NEWS

Why You Should Track Extensions to Duty

AvMa blog post (2)

It is generally acknowledged in aviation that fatigue is a risk. After all, who hasn’t been taught the IMSAFE checklist? It’s easy to find guidelines for establishing duty and rest periods; NBAA and Flight Safety Foundation both have a free guide for pilots. More recently, the emphasis on fatigue has led flight departments to consider fatigue management for their whole operation, including maintenance and dispatch.

However, the reality in business aviation is that you will not always be able to adhere to the duty times you set. It’s important to track any deviations so that you can operate in a real-world environment without incurring unnecessary risk.

Here are five reasons why you should be tracking extensions to duty.

1. Put a Number On Fatigue

Tired of tracking your fatigue? Failing to document your extensions may actually be causing you a lot more headache than you think.

Every time you file an Extension to Duty Time Form or you report an occurrence, you’re collecting data. Looking back you may not remember the exact conditions of each situation or how many times such an incident occurred, but with forms you don’t have to.

Having that objective data is paramount for the long-term safety of your department. Above just having those records available, is being able to use that data when you feel fatigue may impact the safety of the operation.

The best way to track extensions is through filling out form fields that are set, which establish a comparison baseline so you can identify and easily analyze common factors. To capture other important data that may be unique to a particular situation your form can include a free text field.

2. Respond To The Cause, Not The Symptom

We all take notice when mistakes happen, but how often do you ask yourself why they happened? There are likely trends between those errors and an extended duty day that you may not have noticed.

Start by identifying the triggers that often lead to extensions to duty. When planning future trips, keep those triggers in mind and take extra caution to avoid the issue from ever happening in the first place. If possible, reduce the impact on your crews by adjusting departure times or your techs and dispatchers by adjusting rest times and scheduling.

Fatigue can be a barometer to underlying issues in the operation. If extended duty days and the fatigue are occurring frequently, it may be time to take a closer look at how your organization schedules trips, maintenance and other activities.

3. Start Tracking, Start Changing

If you want to start implementing real safety-related changes into your flight department you need to have data. When it comes to fatigue, an Extension to Duty Time Form is a good place to start.

Sit down with your team and determine what the acceptable maximum duty day is for your department. From then on, use the Extension to Duty Time Form to document instances where a crewmember’s duty day falls outside the established maximums.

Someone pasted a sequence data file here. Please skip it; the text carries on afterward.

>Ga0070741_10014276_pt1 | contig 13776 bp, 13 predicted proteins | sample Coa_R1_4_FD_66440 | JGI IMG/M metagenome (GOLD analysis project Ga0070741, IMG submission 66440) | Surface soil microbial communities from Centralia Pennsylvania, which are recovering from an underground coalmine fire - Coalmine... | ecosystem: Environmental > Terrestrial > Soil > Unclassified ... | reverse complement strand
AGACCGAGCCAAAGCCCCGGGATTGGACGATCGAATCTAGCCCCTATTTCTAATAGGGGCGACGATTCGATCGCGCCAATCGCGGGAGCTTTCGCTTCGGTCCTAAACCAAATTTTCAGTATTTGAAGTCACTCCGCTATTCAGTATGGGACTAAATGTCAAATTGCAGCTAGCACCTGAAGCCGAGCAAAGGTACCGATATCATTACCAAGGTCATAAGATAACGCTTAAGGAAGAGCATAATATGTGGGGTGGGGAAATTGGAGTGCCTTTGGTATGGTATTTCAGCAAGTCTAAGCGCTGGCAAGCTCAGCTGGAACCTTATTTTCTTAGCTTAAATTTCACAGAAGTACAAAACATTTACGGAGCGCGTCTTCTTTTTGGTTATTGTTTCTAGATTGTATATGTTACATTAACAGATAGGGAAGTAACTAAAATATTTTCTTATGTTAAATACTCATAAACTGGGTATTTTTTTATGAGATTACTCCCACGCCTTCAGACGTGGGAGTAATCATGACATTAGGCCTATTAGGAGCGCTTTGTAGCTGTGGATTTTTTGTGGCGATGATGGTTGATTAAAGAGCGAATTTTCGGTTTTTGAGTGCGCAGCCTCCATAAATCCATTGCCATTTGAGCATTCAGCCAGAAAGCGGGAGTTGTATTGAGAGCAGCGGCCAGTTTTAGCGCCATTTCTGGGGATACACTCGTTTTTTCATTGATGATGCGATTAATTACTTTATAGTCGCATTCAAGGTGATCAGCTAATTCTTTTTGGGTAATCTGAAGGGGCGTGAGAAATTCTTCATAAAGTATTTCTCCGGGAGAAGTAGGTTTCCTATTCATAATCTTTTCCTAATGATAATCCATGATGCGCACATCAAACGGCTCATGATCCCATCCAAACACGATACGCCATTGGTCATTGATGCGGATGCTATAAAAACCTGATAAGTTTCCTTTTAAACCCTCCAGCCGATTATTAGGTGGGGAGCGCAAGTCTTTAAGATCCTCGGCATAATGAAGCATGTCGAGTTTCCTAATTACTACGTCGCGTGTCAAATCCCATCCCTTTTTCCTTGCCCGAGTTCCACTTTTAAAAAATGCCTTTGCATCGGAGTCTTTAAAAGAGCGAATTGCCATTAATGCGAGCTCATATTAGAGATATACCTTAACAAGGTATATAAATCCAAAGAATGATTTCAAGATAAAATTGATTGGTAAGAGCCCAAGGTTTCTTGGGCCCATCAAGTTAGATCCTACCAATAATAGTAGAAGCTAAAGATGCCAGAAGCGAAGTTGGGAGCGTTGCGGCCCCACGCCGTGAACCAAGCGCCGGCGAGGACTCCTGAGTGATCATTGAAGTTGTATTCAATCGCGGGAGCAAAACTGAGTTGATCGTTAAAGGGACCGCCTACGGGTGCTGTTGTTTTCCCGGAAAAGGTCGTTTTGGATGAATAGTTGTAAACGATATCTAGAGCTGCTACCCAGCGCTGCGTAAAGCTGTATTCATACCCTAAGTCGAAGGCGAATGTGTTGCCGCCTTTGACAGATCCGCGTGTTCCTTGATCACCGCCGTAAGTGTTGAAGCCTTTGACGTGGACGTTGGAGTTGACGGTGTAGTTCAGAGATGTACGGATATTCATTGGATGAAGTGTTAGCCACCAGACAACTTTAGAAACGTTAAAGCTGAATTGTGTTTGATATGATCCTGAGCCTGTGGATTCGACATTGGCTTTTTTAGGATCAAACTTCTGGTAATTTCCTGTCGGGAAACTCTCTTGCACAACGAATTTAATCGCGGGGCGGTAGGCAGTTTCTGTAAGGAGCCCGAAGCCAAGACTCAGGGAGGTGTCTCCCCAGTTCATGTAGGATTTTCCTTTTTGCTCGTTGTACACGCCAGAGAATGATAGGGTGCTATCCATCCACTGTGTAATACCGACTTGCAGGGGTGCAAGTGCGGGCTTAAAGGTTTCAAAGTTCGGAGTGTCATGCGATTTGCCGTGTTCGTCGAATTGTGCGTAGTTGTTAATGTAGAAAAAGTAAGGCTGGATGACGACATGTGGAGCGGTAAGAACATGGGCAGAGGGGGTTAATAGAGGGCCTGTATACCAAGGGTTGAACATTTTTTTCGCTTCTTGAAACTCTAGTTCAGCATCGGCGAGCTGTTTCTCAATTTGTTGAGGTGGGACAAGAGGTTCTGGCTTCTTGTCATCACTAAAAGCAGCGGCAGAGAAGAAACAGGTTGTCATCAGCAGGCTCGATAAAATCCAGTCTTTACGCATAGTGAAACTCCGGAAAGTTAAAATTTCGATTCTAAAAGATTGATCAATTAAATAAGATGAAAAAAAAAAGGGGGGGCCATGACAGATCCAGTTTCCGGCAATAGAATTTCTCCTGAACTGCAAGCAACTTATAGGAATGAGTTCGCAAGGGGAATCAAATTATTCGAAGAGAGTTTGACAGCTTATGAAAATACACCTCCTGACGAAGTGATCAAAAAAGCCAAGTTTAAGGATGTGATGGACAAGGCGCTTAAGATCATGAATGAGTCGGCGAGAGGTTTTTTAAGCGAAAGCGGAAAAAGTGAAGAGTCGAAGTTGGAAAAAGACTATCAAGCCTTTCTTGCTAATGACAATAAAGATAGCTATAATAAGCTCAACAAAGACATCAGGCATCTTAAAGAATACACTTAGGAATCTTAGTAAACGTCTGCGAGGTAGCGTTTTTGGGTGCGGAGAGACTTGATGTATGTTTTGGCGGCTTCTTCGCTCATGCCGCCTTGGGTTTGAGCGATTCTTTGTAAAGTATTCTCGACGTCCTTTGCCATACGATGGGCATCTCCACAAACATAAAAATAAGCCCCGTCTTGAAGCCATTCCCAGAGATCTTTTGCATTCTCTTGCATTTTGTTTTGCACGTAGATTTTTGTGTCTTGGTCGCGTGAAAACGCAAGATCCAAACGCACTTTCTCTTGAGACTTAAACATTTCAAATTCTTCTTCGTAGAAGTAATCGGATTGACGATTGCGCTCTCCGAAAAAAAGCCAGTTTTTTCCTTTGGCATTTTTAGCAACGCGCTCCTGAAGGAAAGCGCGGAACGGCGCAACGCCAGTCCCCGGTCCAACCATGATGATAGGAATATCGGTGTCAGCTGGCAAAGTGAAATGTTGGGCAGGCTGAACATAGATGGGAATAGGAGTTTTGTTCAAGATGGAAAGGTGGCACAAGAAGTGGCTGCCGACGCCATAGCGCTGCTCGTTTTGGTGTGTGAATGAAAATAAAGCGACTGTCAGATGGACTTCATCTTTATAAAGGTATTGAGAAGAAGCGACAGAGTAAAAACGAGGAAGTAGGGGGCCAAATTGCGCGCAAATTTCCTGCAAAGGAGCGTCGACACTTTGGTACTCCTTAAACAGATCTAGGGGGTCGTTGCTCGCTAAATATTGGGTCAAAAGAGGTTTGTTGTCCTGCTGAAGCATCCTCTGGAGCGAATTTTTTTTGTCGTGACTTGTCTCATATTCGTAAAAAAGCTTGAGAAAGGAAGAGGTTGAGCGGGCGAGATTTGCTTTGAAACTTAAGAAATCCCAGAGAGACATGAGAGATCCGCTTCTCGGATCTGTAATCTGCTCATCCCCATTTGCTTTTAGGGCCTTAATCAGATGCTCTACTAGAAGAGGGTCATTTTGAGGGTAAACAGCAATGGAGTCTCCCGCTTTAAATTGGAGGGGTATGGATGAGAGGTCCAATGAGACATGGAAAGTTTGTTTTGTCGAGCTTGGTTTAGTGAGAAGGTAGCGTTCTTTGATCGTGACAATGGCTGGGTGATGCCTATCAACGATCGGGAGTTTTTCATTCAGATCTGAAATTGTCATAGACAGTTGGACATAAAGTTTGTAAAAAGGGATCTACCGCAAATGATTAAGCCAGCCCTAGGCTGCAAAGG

Tracking these extensions will allow you to see how often you are exceeding your duty times. As you begin to track the frequency of your extensions, you will be able to develop trends that could link fatigue to other safety-related issues. Identifying these trends will allow you to make quick and effective decisions about your department, and will keep your operation running smoothly.

4. Identify Long-Term Operational Implications

There are many implications of consistently extending duty days in a flight department.

Of course, the perceived work life balance of your crew and the associated financial obligations of increased flight or maintenance can start to weigh on a department over time. But these issues all fall second to the increased risk associated with each mission performed during an extended duty day.

Tracking and maintaining an accurate record of extended duty days will allow you to reevaluate your flight department as a whole to see if your extensions are becoming commonplace. If so, an overall change to your department is necessary in order to reduce the number of risky trips being flown or fatigued personnel performing maintenance procedures and scheduling functions.

5. Evaluate Corrections and Mitigations

As a part of your SMS, it’s essential that submitted forms, mitigation strategies, and the effectiveness of your overall fatigue management program is periodically reviewed. In addition, countermeasures should be applied after duty extensions are flagged. Once corrections are implemented, review the changes to see if they are effective in reducing extensions to duty. If the answer is Yes, then congratulations! You have just enhanced the safety culture of your operation.

The NTSB and FAA regularly address and update information for pilot flight times and rest periods and fatigue issues for all members of an organization. While government agencies can help mitigate the risks of pilot fatigue through education and fatigue management programs, the ultimate responsibility of fatigue management lies with operators.

AviationManuals can provide pilots and flight departments assistance with:

  • Establishing duty days and rest periods appropriate to your operation, as well as procedures for extension to duty days and procedures related to fatigue mitigation. These can include considerations for additional duties (special projects, administrative or office duties, etc.), approvals for extension to duty days, and conditions under which approval may be granted.
  • Electronic form tracking of extension to duty days via our online service and iPad app. This allows pilots and flight operators easy tracking, maintenance, and review of duty extensions. Separate forms tailored for flight and maintenance are available.

Send this to a friend